Back in April, I posted my midterm essay. Since then, I’ve been participating in various discussions, both online and off, about my faith. I finally sat down and wrote my final essay, I thought I would share it with everyone here.

The first question that’s asked is, “Why did I choose Buddhism?” To be honest, I have had the opportunity to explore other religions in the course of my life, most of them with a tremendous following in the Western hemisphere, such as the various sects of Christianity, Judaism, and even some secular faiths. Rather than follow suit with the exploration of other Western religions, I decided on Buddhism to further my exploration of Eastern culture. A lot of my preconceptions about this faith come from my memories of reading about the story of Siddartha, along with some of the more popularized and quite probably false tenets of the faith. My knowledge of the methodology behind the faith is equally as limited.

I visited two facilities in San Jose; one led me to visit another. The first of the two was the Pao-Hua Buddhist Temple, which practices Chinese Traditionalist Buddhism. When I arrived at the temple, I did not know what to expect from my visit there, though the office said I could visit any time between eight in the morning to five in the afternoon. I spent some of my time visiting the various different altars they opened up to the public, which were spread out in an almost deliberate fashion. Each one seemed to have a distinctive difference in statuary, offerings, and writing. My understanding of the Chinese written language is limited only to those pictographs which are also common in my studies of the Japanese language, and it was unfortunate that I was not versed enough in the Chinese language to understand the significance of the altars. I watched as many people kept coming and going; driving up to the temple, visiting the alters while also carrying sticks of incense, praying and kneeling before the altar, and then leaving the temple. There was no order or any sense of reason behind their actions that I could observe as I stood in the middle of the courtyard watching them move around me. I made contact with one of the members of the temple, and they directed me toward a nun, who then helped me get in contact with a monk. However, my discussion with the monk was limited to simple questions, for her understanding of the English language was even more limited than my Chinese. She did provide me with the address of another Buddhist church, to which I was very grateful, and I immediately departed for Japantown.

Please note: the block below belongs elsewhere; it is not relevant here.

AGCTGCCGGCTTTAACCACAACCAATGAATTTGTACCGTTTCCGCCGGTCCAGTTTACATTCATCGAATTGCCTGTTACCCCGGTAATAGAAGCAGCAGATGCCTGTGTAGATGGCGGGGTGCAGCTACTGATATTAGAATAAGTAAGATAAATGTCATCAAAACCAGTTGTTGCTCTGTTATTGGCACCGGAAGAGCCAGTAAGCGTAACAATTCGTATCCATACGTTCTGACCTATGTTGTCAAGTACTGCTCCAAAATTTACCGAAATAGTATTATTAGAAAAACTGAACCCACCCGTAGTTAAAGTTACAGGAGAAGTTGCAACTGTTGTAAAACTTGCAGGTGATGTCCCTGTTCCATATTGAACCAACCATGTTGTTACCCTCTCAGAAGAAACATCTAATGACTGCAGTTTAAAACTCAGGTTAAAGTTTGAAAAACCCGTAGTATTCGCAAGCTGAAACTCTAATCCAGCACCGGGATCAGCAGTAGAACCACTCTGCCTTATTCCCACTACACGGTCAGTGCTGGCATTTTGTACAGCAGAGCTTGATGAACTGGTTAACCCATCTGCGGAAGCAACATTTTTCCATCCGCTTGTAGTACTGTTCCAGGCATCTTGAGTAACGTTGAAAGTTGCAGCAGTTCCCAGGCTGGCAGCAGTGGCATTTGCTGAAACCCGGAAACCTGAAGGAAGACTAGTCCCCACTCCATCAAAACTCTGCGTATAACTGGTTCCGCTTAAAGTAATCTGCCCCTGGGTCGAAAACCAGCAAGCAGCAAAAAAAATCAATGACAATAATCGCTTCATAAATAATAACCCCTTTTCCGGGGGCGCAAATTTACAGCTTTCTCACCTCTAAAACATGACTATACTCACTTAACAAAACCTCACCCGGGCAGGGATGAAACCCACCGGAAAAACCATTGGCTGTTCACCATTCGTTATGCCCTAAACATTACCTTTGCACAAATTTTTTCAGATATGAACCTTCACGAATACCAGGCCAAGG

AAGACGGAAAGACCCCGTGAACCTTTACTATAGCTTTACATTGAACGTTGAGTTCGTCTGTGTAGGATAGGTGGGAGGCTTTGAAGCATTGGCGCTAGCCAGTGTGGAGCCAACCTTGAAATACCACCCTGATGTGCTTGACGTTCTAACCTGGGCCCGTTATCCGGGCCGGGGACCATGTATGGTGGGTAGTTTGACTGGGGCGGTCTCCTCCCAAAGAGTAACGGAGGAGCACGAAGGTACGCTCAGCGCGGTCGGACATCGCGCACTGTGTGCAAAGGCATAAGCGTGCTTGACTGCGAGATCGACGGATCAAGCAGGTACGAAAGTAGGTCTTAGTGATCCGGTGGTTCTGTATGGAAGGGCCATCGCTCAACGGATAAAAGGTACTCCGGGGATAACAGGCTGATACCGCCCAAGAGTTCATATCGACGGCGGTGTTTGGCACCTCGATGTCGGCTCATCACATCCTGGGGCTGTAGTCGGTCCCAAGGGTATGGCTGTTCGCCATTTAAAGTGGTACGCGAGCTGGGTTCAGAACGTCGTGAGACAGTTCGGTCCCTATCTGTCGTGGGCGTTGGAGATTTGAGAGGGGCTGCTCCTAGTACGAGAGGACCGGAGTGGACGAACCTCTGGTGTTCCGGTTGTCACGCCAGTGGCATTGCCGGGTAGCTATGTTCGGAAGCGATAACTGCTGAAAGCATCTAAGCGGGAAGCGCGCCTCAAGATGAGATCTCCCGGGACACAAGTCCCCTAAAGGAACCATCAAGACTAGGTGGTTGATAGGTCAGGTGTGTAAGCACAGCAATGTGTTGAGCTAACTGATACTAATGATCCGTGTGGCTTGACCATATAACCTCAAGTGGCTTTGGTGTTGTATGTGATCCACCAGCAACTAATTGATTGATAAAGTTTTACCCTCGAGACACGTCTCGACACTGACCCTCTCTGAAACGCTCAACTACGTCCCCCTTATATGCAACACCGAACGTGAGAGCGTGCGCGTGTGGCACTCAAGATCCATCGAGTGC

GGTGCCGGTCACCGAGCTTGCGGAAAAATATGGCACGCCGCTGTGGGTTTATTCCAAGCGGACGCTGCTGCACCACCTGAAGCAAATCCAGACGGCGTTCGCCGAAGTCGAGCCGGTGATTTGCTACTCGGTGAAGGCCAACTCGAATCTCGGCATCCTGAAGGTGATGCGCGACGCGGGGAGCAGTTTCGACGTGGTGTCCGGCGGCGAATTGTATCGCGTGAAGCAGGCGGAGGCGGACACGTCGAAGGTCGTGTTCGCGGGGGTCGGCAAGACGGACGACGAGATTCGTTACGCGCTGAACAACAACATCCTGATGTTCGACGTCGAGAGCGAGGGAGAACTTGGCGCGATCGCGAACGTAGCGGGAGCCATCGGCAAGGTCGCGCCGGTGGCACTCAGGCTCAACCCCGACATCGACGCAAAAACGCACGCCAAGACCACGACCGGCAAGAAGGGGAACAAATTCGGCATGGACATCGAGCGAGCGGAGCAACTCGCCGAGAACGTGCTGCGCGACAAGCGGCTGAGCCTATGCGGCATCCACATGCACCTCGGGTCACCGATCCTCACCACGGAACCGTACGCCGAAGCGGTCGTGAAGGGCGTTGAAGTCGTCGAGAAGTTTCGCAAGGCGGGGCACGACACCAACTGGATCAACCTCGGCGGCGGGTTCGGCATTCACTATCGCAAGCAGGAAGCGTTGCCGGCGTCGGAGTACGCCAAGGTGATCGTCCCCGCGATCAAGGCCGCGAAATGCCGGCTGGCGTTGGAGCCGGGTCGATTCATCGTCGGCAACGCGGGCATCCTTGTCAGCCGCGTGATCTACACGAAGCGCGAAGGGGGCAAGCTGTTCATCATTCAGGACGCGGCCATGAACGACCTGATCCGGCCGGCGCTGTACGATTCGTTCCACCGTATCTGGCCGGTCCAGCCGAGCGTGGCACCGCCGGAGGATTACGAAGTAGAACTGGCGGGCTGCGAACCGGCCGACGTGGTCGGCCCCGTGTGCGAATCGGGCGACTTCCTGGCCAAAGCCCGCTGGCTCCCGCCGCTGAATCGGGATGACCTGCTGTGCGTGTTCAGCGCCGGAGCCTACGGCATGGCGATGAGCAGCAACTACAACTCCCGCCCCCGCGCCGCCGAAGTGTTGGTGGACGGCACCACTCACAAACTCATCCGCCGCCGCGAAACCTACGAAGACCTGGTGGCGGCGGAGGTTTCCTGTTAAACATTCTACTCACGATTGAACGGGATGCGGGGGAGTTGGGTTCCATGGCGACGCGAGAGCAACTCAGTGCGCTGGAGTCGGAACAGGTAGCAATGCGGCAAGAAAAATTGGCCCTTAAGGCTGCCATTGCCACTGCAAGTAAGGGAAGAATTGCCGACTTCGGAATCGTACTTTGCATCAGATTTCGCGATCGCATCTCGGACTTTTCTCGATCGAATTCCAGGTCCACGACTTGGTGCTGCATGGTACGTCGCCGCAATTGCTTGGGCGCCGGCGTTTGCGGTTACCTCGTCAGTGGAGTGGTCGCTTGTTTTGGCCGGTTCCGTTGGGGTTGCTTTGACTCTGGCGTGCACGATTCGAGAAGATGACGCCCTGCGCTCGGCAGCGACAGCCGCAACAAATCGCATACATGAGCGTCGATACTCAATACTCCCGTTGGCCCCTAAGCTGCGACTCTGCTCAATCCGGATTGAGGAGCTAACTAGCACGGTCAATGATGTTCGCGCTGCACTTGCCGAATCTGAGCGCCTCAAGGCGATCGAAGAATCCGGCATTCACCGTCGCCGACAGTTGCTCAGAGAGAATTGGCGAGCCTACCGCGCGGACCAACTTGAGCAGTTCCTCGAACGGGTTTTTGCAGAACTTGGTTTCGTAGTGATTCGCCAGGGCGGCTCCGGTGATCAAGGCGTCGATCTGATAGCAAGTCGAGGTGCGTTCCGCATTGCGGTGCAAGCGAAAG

Most of my time was spent at the San Jose Buddhist Church Betsuin in San Jose’s Japantown. I made an appointment to speak with Reverend Gerald Sakamoto in his office on Fifth Street, just to the north side of the main temple. He welcomed me graciously and we retreated to his private office so that he could answer my questions. As with the Pao-Hua Temple, he invited me to attend Sunday services, however, my work schedule prevents me from doing anything other than work every Sunday. I thanked him for the invitation, and we settled in to have what would end up being an hour and a half of questions and answers about the Buddhist religion.

My first question was, “What is the basis of Buddhism?” He recounted to me the story of Shakyamuni Buddha, and his departure from the life he led as Siddartha Gautama to follow the path that is now known as Buddhism; the pursuit of enlightenment through the understanding of the Four Noble Truths, as well as the Eightfold Noble Path. The First and Second of the Four Noble Truths is that life is suffering, and that this suffering is caused by our attachment to ego. The Third Noble Truth states that it is possible to gain freedom from this suffering by understanding the true nature of ourselves and the cause of the attachment to ego. The Fourth Noble Truth lies in the Eightfold Noble Path. The path is simply a set of eight guides on the journey to enlightenment: right views, right thought, right speech, right conduct, right livelihood, right effort, right mindfulness, and right meditation.